As someone who works with quieter, more withdrawn young people, I was particularly drawn to this book. Many of them wish to feel special, loved, uniquely valued, but at the same time they want to fit in and not feel weird or totally different from their peers. Being ordinary is boring in an age of The X Factor, but being extraordinary is scary, and many young people have unrealistic or low aspirations as a result.
Nick Luxmoore is a school counsellor who recounts tales of young people who struggle in different ways to find out who they really are in this complex world. Their stories are interesting, and probably very familiar to school, family and youth workers, but I would have welcomed more detail to the problems described.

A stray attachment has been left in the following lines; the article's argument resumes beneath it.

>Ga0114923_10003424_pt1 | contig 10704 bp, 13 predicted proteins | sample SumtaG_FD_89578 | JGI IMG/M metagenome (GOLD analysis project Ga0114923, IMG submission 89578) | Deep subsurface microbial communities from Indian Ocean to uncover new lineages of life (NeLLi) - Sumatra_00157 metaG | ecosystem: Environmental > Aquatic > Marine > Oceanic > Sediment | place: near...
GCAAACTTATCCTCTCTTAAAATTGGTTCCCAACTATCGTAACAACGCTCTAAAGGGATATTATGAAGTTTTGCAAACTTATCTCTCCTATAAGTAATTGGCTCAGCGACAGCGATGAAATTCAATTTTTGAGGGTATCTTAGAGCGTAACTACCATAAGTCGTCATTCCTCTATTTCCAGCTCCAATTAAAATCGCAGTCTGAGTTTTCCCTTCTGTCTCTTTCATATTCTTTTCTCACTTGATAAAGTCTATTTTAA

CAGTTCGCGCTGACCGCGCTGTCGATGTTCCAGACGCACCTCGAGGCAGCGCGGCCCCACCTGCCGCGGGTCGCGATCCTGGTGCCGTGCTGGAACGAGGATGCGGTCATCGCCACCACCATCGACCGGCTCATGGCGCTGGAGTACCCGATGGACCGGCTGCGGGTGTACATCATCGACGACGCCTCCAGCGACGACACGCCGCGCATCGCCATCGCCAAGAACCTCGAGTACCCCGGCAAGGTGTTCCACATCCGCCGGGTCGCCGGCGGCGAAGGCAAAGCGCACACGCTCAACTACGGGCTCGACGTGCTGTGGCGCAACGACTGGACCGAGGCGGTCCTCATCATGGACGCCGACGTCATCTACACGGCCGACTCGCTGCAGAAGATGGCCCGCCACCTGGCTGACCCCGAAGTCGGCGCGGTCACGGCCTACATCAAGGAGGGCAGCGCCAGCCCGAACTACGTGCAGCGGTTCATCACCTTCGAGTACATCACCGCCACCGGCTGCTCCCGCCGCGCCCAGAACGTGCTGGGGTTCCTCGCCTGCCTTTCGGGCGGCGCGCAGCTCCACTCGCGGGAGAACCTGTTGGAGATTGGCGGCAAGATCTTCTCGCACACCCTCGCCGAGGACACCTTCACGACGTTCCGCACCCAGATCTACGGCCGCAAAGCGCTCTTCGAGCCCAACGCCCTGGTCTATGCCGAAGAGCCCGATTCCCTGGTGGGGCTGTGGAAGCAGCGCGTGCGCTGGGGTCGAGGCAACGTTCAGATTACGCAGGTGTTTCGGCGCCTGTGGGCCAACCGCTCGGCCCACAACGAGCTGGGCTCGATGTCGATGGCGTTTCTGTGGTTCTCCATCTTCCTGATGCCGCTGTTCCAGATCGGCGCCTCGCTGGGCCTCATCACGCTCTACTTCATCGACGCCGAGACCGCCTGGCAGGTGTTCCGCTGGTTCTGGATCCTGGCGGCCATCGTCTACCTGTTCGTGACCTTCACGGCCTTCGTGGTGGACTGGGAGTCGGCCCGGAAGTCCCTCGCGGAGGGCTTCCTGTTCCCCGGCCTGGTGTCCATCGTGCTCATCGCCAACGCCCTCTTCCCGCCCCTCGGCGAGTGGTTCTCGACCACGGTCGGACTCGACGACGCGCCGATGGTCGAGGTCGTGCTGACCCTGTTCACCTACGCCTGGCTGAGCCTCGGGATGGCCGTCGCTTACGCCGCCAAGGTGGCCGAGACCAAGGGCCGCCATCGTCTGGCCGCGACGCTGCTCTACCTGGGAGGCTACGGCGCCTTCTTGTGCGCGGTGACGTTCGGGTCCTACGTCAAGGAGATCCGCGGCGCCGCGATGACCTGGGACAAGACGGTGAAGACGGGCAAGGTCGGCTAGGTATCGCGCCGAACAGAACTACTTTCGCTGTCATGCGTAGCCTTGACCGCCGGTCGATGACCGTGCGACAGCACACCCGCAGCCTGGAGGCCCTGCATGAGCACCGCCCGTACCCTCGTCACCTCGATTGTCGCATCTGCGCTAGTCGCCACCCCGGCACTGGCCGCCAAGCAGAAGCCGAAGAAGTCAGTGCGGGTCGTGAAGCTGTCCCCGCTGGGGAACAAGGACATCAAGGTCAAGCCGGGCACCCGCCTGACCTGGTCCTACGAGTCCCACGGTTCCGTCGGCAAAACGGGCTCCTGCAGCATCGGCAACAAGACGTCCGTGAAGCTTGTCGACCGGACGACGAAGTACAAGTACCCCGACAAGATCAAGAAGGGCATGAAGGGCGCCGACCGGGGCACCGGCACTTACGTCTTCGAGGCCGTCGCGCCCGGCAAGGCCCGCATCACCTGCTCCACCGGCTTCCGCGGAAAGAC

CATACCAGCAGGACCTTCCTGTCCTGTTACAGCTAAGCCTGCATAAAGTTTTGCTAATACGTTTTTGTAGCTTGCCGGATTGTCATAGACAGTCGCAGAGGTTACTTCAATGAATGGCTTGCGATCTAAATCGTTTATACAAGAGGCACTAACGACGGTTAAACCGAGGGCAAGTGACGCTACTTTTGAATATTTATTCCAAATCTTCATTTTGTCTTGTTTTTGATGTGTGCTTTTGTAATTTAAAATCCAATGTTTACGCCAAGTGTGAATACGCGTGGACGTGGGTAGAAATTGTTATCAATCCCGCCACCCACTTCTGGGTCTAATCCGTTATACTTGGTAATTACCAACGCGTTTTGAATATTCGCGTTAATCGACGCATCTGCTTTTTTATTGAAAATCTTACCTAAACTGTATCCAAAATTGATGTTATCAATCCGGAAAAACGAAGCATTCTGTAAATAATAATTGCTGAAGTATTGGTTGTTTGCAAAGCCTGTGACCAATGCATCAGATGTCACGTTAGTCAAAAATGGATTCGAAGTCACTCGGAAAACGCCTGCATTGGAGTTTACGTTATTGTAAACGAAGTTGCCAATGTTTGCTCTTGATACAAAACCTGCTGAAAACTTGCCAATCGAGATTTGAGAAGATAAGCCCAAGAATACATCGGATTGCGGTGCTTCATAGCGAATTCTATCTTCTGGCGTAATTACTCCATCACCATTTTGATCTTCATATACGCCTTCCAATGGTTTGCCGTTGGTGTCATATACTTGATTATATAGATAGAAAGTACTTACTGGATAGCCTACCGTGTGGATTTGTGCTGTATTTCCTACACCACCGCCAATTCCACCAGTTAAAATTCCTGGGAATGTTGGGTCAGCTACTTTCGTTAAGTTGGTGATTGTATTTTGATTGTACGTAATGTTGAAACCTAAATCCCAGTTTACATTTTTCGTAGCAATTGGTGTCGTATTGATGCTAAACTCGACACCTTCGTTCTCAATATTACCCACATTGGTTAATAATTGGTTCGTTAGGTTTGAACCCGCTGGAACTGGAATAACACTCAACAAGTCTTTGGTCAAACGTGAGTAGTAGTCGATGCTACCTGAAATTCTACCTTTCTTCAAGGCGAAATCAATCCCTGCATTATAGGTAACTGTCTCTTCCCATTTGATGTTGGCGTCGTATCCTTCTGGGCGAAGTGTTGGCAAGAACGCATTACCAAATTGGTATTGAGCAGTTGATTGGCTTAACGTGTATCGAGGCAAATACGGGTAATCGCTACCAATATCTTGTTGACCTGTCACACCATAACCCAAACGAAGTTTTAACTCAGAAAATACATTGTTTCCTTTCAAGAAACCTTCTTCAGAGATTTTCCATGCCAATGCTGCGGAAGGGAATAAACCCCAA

The concept of ordinariness gets a bit lost within these stories, and other issues soon become apparent - attachment, loss and bereavement, lack of self-esteem, academic failure, separation anxiety and eating disorders to name but a few. I was a bit disappointed that the focus strayed, but I could see how these stories could be used to discuss issues with young people to help them work towards their own solutions - help them to see that they are both very similar to and yet, each in their own way, quite different from anyone else.
Bronach Hughes, emotional health and wellbeing manager, ContinYou